Riley Township Clerk, 4-year term

Riley Township Clerk, 4-year term, vote for 1

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  • Lisa S. Powell

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Biographical Information

What makes you more qualified than other candidates for this office?

Do you support raising taxes as a way to pay for road improvements? Yes or no, please explain.

Are you comfortable with the structure and scope of local government? Yes or no, please explain.

Related to government structure, what would you change?

What are the three most important issues facing the city/township and how would you address them?

As property tax revenue and state aid decline, is it appropriate for the county to assume a larger role in providing services to city/township residents? Yes or no, please explain.

What city services do you consider most vital?

What city/township services are least vital and can be trimmed to lower expenses?

Are you current in all tax, alimony and child support obligations? Yes or no. If no, please explain.

Hometown DeWitt, MI
Education MBA in Healthcare Administration
Family Husband Terrance Three children Colton (15), Olivia (14) and Dillon (10)
Professional Experience Administrative experience with a focus on organizational improvement, Secretary of the Michigan Association for Medical Education, Senior Examiner for the Michigan Performance Excellence Program, member of the American College of Healthcare Executives
Political Experience 14 years as Township Clerk
I have extensive experience as township clerk, as well as the desire to continue to learn. Policies, regulations, and laws change frequently (especially in elections) so it is imperative with this role to be adaptable to meet the requirements. It is a position that requires constant learning and improving of the way in which we administer local government.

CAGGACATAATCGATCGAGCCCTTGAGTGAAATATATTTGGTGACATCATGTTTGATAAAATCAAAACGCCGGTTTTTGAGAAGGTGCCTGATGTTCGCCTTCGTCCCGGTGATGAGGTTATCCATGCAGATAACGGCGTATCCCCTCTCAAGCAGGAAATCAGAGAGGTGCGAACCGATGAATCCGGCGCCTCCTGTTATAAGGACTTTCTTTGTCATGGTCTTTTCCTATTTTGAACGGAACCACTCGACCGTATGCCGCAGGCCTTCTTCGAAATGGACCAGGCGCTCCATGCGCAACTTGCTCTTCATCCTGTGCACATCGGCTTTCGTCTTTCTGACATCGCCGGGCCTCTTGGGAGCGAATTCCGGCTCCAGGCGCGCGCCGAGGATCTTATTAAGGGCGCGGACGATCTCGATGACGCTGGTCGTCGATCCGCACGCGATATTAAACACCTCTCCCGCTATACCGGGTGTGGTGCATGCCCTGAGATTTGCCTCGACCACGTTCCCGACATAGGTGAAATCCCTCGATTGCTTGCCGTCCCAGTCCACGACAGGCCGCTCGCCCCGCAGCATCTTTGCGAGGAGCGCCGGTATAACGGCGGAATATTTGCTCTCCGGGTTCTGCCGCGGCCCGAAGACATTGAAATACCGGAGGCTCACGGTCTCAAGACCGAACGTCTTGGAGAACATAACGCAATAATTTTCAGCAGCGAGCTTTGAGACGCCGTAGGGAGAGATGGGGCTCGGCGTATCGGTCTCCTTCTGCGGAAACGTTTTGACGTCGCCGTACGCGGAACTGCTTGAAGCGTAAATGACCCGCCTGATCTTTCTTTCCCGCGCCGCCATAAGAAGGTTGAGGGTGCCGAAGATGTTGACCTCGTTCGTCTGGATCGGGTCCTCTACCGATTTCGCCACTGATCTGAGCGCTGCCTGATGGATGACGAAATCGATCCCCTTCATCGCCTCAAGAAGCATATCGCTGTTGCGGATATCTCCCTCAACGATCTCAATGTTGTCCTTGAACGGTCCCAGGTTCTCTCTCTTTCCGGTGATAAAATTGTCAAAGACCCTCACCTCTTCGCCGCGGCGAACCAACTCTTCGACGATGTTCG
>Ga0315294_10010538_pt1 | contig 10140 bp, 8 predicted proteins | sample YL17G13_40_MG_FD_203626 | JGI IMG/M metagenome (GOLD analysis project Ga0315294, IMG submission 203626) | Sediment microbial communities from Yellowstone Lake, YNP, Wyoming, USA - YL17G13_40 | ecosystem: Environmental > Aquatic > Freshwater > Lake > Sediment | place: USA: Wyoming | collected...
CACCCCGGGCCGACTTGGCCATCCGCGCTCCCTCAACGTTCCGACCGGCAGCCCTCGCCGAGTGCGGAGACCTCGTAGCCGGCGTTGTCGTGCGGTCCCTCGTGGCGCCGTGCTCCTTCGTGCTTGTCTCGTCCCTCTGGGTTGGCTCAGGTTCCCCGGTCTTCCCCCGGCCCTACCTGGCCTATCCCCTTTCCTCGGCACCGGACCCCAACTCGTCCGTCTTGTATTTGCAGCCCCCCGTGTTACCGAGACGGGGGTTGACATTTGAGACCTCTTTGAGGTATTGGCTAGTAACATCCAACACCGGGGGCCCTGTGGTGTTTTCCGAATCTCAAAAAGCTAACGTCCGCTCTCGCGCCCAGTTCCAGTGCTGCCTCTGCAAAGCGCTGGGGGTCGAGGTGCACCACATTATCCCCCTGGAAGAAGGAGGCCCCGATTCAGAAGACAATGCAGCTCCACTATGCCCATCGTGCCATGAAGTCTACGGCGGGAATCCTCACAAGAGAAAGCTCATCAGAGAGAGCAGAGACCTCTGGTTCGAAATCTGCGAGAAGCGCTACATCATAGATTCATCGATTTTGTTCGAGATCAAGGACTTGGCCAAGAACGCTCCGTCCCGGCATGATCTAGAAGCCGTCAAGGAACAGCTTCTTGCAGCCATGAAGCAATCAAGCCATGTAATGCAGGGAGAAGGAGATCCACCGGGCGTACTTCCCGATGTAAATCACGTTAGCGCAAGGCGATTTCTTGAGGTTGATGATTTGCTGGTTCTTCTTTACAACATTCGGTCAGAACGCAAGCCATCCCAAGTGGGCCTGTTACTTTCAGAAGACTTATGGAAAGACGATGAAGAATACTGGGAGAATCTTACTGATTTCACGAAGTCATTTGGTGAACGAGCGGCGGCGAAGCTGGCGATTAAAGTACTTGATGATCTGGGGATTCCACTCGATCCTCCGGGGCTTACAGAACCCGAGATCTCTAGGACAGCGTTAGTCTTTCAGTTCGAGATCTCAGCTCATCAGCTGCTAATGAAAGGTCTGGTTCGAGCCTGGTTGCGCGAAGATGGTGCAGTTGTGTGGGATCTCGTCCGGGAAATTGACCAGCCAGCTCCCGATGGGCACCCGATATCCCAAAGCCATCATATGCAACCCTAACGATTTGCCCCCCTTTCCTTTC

I feel that the first and foremost obligation to our constituents is to assure that government is being fiscally responsible with the money that has already been allocated to maintain and improve our roads. Infrastructure is vital and costly, but can't be financed solely on the platform of additional funding from taxpayers every few years. There are many mechanisms in place to support roads yet that is not the only manner in which the funding is used, which is frustrating to many.
I am comfortable with the structure of local government. I feel that the township board members are very close to the people that they serve and have their best interests in mind. We aren't representing strangers at the township level, we are responsible to our family, friends, and neighbors for the consequences of the decisions that are made so we never take a vote lightly. I remain in Riley Township because it was a great place to be raised, and I am giving the same to my children. I hope to be able to preserve that for future generations through my work on the board.
I would push to continue to preserve the concept of township government. There are those who believe that township government is dated and no longer necessary and I believe just the opposite. Retaining the local ability to regulate our community and the use of the funds that the taxpayers entrust is with is vital to continued success.
Funding is always something we keep a close eye on. We plan carefully to assure that we are financially sound and can sustain the level of service that our residents expect and deserve. Infrastructure: Our roads and bridges are vital to having a nice community, the board has an aggressive maintenance program for our gravel roads and I feel it is important to maintain that effort. Fire/EMS services: the safety of the people in the community is of utmost importance. We continue to work closely with the DAESA to assure acceptable response times, adequate resources, and support of expanding personnel.
I am always open to collaboration if it provides improved services at a cost savings to the residents of the township. It is important when consolidating services that the provider understand our unique needs due to our rural location, as well as consider us equally as important to larger entities that they may serve.
Fire and EMS; Infrastructure (Road and Bridge)
We have trimmed a lot over the years and work hard to eliminate non-essential expenses as well as keep costs of essential services to a minimum. We rely a lot on the good nature of our residents, who frequently volunteer or discount their services for the township. The township has been extremely responsible with funds over the years, which is why we were able to pay off the township hall in less than 5 years, as well as provide a new fire station in the township.